Post-translational modifications (PTMs) regulate protein networks in the cell. -N-acetylation of lysine residues is a reversible and highly regulated PTM, which is controlled by networks of lysine-acetyl transferases (KATs) and lysine-deacetylases (KDACs). Lysine-acetylation of mitochondrial proteins has emerged as a key regulator of cellular metabolism. The acetylated proteome includes enzymes involved in glycolysis, gluconeogenesis, the tricarboxylic acid (TCA) cycle, the urea cycle, fatty acid metabolism and glycogen metabolism.
A mammal’s inability to handle excess energy intake leads to metabolic abnormalities. Thus, the discovery of dietary supplements that can control lipid metabolism is of great significance. For example, fish oil and tetradecylthioacetic acid (TTA) have induced beneficial effects in in vivo experiments by lowering plasma cholesterol and triacylglycerol levels1, 2.
A rat liver mitochondria-enriched sample was used to establish an iTRAQ-based LC-MS/MS strategy for determination of acetylated proteins. Immuno-affinity enrichment of acetylated peptides was carried out with anti-acetyl Lysine antibody (Immune Pharmaceuticals), as previously described3. Quantitation by MS/MS was achieved by using iTRAQ 8-Plex reagents (Life Technologies). LC-MS/MS analyses were performed using an Easy-nLC (Proxeon/ThermoFisher) fitted with an in-house made 17 cm C18 column that was interfaced to an LTQ-OrbiTrap XL instrument (ThermoFisher). Data analysis was performed by Proteome Discoverer (ThermoFisher) and Mascot (Matrix Science).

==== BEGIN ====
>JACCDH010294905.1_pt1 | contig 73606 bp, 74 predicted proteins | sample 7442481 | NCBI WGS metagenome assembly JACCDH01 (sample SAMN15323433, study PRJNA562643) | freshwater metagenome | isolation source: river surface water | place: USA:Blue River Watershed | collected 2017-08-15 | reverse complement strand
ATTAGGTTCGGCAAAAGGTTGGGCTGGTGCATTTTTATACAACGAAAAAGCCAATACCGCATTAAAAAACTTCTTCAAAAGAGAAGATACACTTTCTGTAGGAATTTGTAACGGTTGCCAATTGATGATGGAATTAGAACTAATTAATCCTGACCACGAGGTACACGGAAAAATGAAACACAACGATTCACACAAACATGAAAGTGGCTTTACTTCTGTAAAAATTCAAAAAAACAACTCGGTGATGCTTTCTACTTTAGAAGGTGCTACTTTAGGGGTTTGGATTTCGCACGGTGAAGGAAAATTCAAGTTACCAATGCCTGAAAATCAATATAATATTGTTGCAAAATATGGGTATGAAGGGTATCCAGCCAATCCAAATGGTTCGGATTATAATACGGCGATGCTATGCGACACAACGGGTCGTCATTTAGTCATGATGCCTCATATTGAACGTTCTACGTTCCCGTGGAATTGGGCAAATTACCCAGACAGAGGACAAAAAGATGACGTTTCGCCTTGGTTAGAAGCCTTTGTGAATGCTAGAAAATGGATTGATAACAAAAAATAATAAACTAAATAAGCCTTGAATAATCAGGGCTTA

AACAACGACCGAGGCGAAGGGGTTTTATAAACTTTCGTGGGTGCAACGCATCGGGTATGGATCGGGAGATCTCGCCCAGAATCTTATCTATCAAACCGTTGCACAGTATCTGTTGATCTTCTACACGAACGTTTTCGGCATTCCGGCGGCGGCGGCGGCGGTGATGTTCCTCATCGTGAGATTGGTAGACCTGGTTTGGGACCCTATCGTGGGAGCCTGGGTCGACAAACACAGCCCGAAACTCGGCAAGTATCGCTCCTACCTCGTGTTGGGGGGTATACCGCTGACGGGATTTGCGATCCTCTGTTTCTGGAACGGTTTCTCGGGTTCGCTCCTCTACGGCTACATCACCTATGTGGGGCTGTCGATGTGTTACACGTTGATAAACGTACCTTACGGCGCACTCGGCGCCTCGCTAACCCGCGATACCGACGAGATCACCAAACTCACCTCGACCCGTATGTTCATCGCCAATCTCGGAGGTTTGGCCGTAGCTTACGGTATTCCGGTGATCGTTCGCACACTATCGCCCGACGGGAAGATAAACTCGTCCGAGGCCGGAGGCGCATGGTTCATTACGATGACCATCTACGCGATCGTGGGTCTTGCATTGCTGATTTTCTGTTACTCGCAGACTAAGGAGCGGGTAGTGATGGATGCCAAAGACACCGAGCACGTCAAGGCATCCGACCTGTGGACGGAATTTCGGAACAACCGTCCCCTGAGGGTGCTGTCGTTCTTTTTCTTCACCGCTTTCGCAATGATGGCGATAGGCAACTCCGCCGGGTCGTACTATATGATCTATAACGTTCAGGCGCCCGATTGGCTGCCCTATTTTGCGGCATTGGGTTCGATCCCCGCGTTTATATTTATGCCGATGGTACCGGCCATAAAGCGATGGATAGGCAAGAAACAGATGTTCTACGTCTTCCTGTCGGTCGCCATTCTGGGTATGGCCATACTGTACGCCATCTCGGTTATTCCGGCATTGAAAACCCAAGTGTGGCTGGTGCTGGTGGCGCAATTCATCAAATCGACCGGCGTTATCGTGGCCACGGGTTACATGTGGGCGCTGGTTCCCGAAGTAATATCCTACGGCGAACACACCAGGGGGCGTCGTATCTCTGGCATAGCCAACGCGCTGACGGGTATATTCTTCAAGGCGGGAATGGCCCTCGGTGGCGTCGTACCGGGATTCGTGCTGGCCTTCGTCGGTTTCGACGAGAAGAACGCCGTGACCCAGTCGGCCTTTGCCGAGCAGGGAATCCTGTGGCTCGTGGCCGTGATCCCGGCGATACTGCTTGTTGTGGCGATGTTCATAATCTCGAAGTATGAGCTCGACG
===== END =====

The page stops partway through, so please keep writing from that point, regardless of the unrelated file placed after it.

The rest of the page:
Acetylated proteins were recovered from 200 ug of mitochondrial protein sample. A total of 321 e-N-acetyl-lysine sites in 115 proteins were identified. Sequence analysis revealed a KY Lys-acetylation motif in mitochondrial proteins, and a completely novel motif. A total of 60 proteins contained multiple e-N-acetyl-lysine residuesx. Acetylated protein variants were detected in the respiratory chain complex 5 proteins. We identified regulated acetyl-Lys residues, independent of changes at the protein expression level. For example, fish oil and TTA induced opposite effects on the abundance of Lys-acetylation and the abundance of the trifunctional enzyme beta subunit, which is involved in lipid metabolism. We also identified proteins in which the increase of protein expression is followed by the increase of their Lys-acetylation levels. Thus, it suggests that some lysine acetylation sites might be necessary for the some proteins in order to keep, for instance, protein conformation or enzymatic activity.
iTRAQ-based quantitative LC-MS/MS workflow for determination of the acetylome and its diet-induced regulations. Novel sequence motif was identified.
1. Connor, W. E., Importance of n-3 fatty acids in health and disease. Am J Clin Nutr 2000, 71, (1 Suppl), 171S-5S.
2. Vigerust, N. F.; Cacabelos, D.; Burri, L.; Berge, K.; Wergedahl, H.; Christensen, B.; Portero-Otin, M.; Viste, A.; Pamplona, R.; Berge, R. K.; Bjorndal, B., Fish oil and 3-thia fatty acid have additive effects on lipid metabolism but antagonistic effects on oxidative damage when fed to rats for 50 weeks. J Nutr Biochem.
3. Choudhary, C.; Kumar, C.; Gnad, F.; Nielsen, M. L.; Rehman, M.; Walther, T. C.; Olsen, J. V.; Mann, M., Lysine acetylation targets protein complexes and co-regulates major cellular functions. Science 2009, 325, (5942), 834-40.
|Publication date||May 2012|
|Number of pages||1|
|Publication status||Published - May 2012|
|Event||60th American Society for Mass Spectrometry Conference on Mass Spectrometry and Allied Topics - Vancouver Convention Centre, Vancouver, Canada|
Duration: 19. May 2012 → 24. May 2012
Conference number: 60
|Conference||60th American Society for Mass Spectrometry Conference on Mass Spectrometry and Allied Topics|
|Location||Vancouver Convention Centre|
|Period||19/05/2012 → 24/05/2012|
- Lysine acetylation